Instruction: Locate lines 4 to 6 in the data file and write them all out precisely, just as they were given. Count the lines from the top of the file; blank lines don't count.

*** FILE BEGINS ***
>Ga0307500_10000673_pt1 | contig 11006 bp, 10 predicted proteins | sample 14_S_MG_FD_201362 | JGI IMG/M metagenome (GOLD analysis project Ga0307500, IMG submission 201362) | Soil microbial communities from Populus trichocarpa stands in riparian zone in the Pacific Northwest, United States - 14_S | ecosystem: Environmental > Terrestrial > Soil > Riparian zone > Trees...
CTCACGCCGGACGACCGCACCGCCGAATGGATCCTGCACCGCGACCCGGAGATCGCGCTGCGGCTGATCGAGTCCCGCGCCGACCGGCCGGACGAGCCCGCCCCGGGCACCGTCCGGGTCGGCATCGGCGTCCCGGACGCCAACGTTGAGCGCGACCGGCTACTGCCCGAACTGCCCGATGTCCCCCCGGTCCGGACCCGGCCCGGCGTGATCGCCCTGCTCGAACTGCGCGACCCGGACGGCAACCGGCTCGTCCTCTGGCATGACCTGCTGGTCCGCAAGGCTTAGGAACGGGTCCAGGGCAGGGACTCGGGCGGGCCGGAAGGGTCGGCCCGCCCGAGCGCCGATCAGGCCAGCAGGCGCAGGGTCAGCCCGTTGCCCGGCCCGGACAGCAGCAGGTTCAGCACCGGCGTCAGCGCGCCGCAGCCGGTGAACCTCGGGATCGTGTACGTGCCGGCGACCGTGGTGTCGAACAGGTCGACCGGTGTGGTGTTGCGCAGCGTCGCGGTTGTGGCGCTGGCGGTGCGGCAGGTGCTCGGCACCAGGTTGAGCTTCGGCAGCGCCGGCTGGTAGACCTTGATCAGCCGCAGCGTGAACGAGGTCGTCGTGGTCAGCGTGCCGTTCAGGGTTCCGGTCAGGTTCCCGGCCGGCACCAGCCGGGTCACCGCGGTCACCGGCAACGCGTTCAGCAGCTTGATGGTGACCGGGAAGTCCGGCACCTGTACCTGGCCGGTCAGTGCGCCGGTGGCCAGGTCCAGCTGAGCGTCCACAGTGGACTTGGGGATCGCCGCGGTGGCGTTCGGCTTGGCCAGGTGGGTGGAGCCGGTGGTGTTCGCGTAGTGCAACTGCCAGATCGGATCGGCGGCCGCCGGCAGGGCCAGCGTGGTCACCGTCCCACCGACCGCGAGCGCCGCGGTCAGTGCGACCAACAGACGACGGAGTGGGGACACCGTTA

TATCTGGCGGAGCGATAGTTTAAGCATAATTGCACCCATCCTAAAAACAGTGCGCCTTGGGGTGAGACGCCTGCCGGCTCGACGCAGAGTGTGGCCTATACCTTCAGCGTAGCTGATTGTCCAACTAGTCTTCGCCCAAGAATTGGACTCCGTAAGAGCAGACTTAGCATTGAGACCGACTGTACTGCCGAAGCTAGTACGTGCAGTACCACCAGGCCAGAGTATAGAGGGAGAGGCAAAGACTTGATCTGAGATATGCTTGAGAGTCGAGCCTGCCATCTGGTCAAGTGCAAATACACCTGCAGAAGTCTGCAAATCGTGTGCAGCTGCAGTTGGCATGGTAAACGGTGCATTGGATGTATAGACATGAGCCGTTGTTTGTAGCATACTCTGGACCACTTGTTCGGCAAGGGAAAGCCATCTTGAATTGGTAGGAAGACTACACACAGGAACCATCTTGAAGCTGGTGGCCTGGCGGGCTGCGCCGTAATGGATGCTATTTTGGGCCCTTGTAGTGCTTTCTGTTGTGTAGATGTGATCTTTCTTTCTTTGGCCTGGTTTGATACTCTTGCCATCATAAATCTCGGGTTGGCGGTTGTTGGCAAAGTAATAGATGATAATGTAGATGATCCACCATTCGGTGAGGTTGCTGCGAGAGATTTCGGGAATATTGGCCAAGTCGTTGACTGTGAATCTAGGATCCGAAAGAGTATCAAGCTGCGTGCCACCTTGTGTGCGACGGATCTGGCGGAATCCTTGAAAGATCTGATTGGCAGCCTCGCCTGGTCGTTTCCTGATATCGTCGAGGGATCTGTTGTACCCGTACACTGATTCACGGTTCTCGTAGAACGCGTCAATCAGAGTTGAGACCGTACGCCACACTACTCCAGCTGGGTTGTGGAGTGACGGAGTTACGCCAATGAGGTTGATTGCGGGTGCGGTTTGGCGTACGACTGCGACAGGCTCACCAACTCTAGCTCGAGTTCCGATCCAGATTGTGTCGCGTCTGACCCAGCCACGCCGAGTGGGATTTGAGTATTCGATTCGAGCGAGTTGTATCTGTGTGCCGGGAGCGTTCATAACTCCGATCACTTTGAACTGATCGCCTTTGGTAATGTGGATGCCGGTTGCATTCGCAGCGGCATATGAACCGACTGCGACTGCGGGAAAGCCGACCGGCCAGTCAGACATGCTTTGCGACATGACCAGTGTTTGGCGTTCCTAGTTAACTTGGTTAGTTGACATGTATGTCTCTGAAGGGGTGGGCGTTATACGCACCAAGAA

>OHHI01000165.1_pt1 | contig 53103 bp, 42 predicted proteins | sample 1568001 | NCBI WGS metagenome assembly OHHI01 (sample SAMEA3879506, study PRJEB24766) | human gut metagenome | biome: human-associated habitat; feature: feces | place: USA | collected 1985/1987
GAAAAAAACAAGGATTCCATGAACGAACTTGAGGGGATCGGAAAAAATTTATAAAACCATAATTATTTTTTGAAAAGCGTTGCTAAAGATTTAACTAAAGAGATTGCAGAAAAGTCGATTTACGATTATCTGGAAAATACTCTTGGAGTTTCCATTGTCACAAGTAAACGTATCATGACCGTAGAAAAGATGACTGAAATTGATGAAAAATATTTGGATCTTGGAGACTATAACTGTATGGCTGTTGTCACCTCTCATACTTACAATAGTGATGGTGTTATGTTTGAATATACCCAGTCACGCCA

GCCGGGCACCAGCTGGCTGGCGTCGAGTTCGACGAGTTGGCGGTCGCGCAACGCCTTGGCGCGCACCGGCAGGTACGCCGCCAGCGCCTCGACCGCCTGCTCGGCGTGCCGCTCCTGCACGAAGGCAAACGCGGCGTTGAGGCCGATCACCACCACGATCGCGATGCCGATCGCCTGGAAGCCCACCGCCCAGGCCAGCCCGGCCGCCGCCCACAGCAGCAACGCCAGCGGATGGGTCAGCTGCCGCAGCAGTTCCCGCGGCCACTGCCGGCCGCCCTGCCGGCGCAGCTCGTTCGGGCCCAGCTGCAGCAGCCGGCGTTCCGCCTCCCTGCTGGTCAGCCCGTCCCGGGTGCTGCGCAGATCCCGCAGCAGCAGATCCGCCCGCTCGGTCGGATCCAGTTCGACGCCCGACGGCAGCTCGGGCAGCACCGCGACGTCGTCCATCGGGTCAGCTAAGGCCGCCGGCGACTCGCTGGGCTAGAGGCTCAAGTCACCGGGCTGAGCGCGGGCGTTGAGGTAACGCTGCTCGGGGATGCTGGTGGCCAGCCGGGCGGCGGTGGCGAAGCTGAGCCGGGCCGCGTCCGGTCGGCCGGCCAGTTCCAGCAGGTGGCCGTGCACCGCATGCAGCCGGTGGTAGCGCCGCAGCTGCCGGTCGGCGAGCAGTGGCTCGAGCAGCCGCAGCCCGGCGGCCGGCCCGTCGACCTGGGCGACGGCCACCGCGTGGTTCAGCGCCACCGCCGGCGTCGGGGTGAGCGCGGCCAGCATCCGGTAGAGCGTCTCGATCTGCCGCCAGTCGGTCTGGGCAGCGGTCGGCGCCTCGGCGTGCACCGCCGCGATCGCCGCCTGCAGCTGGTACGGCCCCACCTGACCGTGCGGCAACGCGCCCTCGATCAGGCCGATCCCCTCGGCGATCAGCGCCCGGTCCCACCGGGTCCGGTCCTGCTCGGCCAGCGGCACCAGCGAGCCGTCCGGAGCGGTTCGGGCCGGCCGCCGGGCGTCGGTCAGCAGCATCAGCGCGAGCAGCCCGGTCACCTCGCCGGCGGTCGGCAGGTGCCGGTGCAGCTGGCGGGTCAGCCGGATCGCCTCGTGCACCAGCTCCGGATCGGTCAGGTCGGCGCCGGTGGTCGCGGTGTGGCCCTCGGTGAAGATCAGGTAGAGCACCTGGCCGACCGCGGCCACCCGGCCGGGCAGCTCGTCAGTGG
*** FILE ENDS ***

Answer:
>OHHI01000165.1_pt1 | contig 53103 bp, 42 predicted proteins | sample 1568001 | NCBI WGS metagenome assembly OHHI01 (sample SAMEA3879506, study PRJEB24766) | human gut metagenome | biome: human-associated habitat; feature: feces | place: USA | collected 1985/1987
GAAAAAAACAAGGATTCCATGAACGAACTTGAGGGGATCGGAAAAAATTTATAAAACCATAATTATTTTTTGAAAAGCGTTGCTAAAGATTTAACTAAAGAGATTGCAGAAAAGTCGATTTACGATTATCTGGAAAATACTCTTGGAGTTTCCATTGTCACAAGTAAACGTATCATGACCGTAGAAAAGATGACTGAAATTGATGAAAAATATTTGGATCTTGGAGACTATAACTGTATGGCTGTTGTCACCTCTCATACTTACAATAGTGATGGTGTTATGTTTGAATATACCCAGTCACGCCA

GCCGGGCACCAGCTGGCTGGCGTCGAGTTCGACGAGTTGGCGGTCGCGCAACGCCTTGGCGCGCACCGGCAGGTACGCCGCCAGCGCCTCGACCGCCTGCTCGGCGTGCCGCTCCTGCACGAAGGCAAACGCGGCGTTGAGGCCGATCACCACCACGATCGCGATGCCGATCGCCTGGAAGCCCACCGCCCAGGCCAGCCCGGCCGCCGCCCACAGCAGCAACGCCAGCGGATGGGTCAGCTGCCGCAGCAGTTCCCGCGGCCACTGCCGGCCGCCCTGCCGGCGCAGCTCGTTCGGGCCCAGCTGCAGCAGCCGGCGTTCCGCCTCCCTGCTGGTCAGCCCGTCCCGGGTGCTGCGCAGATCCCGCAGCAGCAGATCCGCCCGCTCGGTCGGATCCAGTTCGACGCCCGACGGCAGCTCGGGCAGCACCGCGACGTCGTCCATCGGGTCAGCTAAGGCCGCCGGCGACTCGCTGGGCTAGAGGCTCAAGTCACCGGGCTGAGCGCGGGCGTTGAGGTAACGCTGCTCGGGGATGCTGGTGGCCAGCCGGGCGGCGGTGGCGAAGCTGAGCCGGGCCGCGTCCGGTCGGCCGGCCAGTTCCAGCAGGTGGCCGTGCACCGCATGCAGCCGGTGGTAGCGCCGCAGCTGCCGGTCGGCGAGCAGTGGCTCGAGCAGCCGCAGCCCGGCGGCCGGCCCGTCGACCTGGGCGACGGCCACCGCGTGGTTCAGCGCCACCGCCGGCGTCGGGGTGAGCGCGGCCAGCATCCGGTAGAGCGTCTCGATCTGCCGCCAGTCGGTCTGGGCAGCGGTCGGCGCCTCGGCGTGCACCGCCGCGATCGCCGCCTGCAGCTGGTACGGCCCCACCTGACCGTGCGGCAACGCGCCCTCGATCAGGCCGATCCCCTCGGCGATCAGCGCCCGGTCCCACCGGGTCCGGTCCTGCTCGGCCAGCGGCACCAGCGAGCCGTCCGGAGCGGTTCGGGCCGGCCGCCGGGCGTCGGTCAGCAGCATCAGCGCGAGCAGCCCGGTCACCTCGCCGGCGGTCGGCAGGTGCCGGTGCAGCTGGCGGGTCAGCCGGATCGCCTCGTGCACCAGCTCCGGATCGGTCAGGTCGGCGCCGGTGGTCGCGGTGTGGCCCTCGGTGAAGATCAGGTAGAGCACCTGGCCGACCGCGGCCACCCGGCCGGGCAGCTCGTCAGTGG